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Current Affairs, FDI


When Mark Twain coined the phrase, “time cools, time clarifies; no mood can be maintained quite unaltered through the course of hours”, he probably overlooked the entire political class and their obstinacy to hold firm on decisions, especially in their opposition to matters.

Last week, most foreign investors, policy pundits and economists were lauding the Congress party’s decision to allow 51% FDI in multi-brand and 100% in single-brand retail. Sadly, it was all short-lived.

Owing to the unrelenting stand of its allies and the impasse it had reached with its political opponents, the government has been compelled to put on hold FDI in retail. If the objective of this policy initiative was to restore people’s confidence in the government’s commitment to economic reforms and earn back its political authority, the end result is far removed from the desired goal.

FDI investments in retail were subject to stringent stipulations including permission only to enter cities that have a population of above one million, a minimum investment of $100 million, of which 50% is to be used on back-end infrastructure and the requirement that 30% of the goods must be sourced from small-scale industry.

Voices of dissent, both within the UPA and from the Opposition, were heard right after the announcement. Confusion also arose on what constituted back-end infrastructure and whether sourcing from small-scale industry needed to be done domestically or could be from anywhere. And, over the next few days, there was turmoil in Parliament.

Compelled to take corrective action, the government tried to run a campaign on the benefits of FDI in retail: new manufacturing activities; new jobs, lower prices of products; benefits for the farmers et al. But none of this cut any ice with the mass opposition to FDI in retail. By this time, it was reported that perhaps even the government and the Congress party were not on the same page. Eventually, the government was forced to announce that the decision has been put on hold till a consensus on the matter is reached.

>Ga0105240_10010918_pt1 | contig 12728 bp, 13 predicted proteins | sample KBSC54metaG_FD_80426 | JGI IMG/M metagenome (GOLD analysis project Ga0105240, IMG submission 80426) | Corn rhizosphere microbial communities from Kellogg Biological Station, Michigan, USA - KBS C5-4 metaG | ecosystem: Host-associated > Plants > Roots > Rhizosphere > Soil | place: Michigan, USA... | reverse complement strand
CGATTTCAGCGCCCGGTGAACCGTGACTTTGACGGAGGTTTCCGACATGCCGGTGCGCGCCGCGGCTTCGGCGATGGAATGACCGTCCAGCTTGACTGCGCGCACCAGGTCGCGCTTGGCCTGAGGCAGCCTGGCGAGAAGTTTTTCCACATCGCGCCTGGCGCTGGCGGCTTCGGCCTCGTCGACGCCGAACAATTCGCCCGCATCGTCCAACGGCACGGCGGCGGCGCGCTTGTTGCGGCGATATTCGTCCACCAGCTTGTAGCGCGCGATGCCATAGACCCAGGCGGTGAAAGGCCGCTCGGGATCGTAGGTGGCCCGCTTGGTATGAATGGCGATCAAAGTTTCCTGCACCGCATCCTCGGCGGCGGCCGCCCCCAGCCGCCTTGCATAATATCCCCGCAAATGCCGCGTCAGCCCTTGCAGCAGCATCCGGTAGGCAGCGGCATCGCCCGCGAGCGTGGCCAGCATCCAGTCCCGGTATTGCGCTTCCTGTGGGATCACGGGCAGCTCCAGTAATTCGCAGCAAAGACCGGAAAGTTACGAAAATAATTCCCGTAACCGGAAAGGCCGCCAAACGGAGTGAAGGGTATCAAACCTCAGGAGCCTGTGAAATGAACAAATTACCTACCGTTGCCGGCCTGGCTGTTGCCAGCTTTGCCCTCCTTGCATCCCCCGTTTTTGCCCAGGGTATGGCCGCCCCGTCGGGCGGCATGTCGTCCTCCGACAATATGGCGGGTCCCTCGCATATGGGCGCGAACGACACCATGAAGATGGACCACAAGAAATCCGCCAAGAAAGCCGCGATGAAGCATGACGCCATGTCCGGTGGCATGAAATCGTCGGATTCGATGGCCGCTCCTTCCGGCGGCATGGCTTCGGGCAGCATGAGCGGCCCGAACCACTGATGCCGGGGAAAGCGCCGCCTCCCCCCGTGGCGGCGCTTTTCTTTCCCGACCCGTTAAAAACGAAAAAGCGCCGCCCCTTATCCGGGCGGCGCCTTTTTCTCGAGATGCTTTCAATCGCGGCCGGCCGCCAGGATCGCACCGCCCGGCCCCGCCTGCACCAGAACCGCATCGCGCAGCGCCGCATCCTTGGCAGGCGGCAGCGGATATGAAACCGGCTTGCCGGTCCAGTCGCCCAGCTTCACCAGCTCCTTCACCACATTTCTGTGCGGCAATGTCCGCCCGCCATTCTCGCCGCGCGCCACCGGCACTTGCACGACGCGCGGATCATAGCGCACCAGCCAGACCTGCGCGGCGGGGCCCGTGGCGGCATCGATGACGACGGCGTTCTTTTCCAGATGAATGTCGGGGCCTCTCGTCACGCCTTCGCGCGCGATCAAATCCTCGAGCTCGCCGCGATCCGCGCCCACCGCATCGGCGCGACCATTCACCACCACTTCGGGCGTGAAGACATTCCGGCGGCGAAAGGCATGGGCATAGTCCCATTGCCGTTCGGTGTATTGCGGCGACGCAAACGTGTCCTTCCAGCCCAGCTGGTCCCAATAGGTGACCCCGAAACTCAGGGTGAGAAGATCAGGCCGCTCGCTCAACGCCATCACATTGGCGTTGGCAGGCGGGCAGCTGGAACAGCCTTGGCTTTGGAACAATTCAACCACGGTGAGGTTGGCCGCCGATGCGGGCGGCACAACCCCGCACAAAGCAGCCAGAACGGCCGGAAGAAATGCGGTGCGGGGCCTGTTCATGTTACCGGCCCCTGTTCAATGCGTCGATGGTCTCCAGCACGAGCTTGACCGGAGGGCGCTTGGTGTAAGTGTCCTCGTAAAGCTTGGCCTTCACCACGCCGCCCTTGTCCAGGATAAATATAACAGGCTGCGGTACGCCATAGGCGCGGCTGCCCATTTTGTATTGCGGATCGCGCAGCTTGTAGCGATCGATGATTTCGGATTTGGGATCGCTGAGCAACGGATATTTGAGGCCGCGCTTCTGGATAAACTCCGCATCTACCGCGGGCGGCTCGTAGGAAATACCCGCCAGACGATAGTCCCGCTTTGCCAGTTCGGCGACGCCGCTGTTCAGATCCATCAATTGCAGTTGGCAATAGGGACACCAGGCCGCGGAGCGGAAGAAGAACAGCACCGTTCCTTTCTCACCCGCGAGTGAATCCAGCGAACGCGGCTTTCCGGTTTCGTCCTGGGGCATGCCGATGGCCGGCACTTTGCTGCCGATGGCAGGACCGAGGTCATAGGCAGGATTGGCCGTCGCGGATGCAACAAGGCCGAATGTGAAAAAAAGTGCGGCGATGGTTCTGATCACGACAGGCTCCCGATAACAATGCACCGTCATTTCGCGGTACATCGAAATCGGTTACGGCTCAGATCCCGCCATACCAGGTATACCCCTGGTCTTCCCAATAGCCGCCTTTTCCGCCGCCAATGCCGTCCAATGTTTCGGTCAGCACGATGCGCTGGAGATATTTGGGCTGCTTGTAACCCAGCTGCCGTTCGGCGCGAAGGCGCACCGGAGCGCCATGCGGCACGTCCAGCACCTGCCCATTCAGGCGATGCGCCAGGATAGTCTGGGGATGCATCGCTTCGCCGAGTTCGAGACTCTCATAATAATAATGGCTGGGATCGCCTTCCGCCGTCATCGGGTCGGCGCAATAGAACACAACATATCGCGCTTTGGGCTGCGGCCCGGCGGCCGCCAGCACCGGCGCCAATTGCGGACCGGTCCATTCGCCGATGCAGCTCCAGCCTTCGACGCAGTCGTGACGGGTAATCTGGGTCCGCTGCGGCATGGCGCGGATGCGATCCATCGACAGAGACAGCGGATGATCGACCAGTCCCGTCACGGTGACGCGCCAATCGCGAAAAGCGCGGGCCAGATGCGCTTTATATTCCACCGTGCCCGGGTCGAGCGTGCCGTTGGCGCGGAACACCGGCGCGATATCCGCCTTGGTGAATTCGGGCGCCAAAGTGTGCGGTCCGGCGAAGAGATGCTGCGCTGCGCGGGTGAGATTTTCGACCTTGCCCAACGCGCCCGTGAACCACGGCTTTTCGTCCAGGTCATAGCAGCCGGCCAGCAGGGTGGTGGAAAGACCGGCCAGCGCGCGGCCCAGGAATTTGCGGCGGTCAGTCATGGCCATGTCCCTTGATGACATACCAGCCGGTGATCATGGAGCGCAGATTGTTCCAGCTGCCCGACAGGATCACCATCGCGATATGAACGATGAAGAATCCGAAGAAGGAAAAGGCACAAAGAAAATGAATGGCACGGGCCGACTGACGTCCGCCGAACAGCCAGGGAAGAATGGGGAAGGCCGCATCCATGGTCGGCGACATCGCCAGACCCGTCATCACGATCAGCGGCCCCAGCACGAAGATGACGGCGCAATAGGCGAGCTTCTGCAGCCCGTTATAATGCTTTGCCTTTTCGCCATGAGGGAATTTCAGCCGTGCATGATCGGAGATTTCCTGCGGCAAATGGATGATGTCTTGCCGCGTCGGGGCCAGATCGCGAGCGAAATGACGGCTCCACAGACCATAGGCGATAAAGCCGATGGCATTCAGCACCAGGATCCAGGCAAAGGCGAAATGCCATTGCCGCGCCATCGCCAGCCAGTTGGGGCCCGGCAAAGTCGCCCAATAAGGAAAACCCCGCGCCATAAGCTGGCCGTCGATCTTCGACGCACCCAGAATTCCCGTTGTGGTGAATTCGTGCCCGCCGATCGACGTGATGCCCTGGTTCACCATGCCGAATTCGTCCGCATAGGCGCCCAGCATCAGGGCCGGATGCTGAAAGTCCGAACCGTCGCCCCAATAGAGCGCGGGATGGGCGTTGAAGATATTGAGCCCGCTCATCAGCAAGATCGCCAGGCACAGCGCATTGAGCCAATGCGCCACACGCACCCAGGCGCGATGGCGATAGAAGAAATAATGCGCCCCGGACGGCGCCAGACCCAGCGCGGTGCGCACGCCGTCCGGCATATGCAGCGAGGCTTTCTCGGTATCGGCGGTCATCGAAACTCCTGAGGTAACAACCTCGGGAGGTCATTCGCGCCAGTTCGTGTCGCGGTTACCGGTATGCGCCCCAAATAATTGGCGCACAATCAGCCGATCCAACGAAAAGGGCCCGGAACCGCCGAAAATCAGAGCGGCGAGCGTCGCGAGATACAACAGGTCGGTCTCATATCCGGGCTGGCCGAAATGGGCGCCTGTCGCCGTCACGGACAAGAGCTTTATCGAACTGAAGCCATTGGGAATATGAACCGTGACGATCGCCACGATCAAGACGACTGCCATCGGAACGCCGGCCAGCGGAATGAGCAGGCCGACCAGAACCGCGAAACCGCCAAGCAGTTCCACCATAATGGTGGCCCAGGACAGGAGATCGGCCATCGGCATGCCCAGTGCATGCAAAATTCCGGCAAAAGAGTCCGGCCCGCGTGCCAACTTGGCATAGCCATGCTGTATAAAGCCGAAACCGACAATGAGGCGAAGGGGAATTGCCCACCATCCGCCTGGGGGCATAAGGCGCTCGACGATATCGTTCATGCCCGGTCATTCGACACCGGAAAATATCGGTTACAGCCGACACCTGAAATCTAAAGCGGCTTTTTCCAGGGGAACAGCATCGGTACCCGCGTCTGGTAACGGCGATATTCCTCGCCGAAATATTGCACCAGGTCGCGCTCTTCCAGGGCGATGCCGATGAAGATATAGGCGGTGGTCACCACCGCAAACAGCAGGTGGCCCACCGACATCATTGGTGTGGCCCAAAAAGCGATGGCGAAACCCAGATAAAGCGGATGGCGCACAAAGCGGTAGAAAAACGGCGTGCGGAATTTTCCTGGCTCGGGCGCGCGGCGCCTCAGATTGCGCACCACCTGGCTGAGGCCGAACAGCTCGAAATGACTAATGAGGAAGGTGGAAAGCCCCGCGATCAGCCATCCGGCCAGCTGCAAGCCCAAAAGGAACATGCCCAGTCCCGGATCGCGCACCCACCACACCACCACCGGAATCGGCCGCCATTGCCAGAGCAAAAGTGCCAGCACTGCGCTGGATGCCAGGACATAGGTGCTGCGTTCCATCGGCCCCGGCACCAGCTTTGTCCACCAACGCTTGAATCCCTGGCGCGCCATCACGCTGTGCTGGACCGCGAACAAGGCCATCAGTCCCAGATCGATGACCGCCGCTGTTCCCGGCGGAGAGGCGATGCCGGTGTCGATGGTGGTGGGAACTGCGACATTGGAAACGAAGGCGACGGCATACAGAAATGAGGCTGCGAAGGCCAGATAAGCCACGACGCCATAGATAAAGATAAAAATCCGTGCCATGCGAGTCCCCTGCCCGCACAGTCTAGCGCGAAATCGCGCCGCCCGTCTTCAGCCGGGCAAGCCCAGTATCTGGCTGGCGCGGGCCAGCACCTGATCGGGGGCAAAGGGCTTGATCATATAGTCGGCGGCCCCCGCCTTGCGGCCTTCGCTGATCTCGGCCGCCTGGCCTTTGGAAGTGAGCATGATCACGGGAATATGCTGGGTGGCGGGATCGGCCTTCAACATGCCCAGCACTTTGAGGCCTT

A threadbare analysis of the sequence of events is important to examine whether coalition politics can alone be blamed for the government’s recent predicament. If so, what is holding it back from throwing in the towel rather than being held hostage to the dictates of its allies? Was it arrogance or mismanagement that prevented the Congress from talking to its allies before taking a decision? Also, is politics the only obstacle in the government’s roadmap to restart the economic reform process or are the voices of dissent a manifestation of the trust, governance and leadership deficit towards the ruling government? Is this a setback that the government will be able to recover from or has its image been tarnished beyond repair?

To be fair, the government’s decision of permitting FDI in retail would have helped check inflation, resolved the slow growth rate and would have brought an immediate correction in prices. If allowed to run its natural course, it would have been a win-win for all. The elimination of middlemen would have led to greater transparency in pricing and helped reduce the difference that currently exists between the farm-to-fork prices. The setting up of supply chains would have helped reduce food wastage (estimated at 30-40% of total production) and improve food safety and hygiene. Consumers would have benefited from the increased efficiency and there is almost no empirical data to support that kirana shops would have got displaced.

But we can’t blame everything on democratic functioning requiring one to sometimes rework policy initiatives. If we keep taking cover under our democracy, the time is not far when foreign investors will begin to question the Indian policymakers’ ability to introduce new or stick by regulatory initiatives that may not always be popular when first introduced. As it is,Indiastands at 132nd place in the World Bank’s 2012 report comparing the regulation for domestic firms in 183 economies.

If government flip-flop continues, then despite the $450-billion lure of retail, no foreign investor would want to invest. If the call of the hour is to build political consensus and if that is what can see India through the current slowdown and economic gloom, then it is incumbent on the ruling collation to embrace the same. But parliamentary opponents must demonstrate equal statesmanship by rising above political agendas to serve national interests. Although the all-party meet called to discuss the matter before Parliament reconvened, didn’t end up in a logjam between a ‘rollback’ and ‘hold-off’. But by ‘suspending’ its decision, the government may have indirectly also left its credibility somewhat dangling!

Satvik Varma is an advocate and corporate counsel and founder of Independent Law Chambers based in New Delhi. He is a graduate of Harvard Law School and is admitted to practice in New Delhi and New York. He can be contacted on




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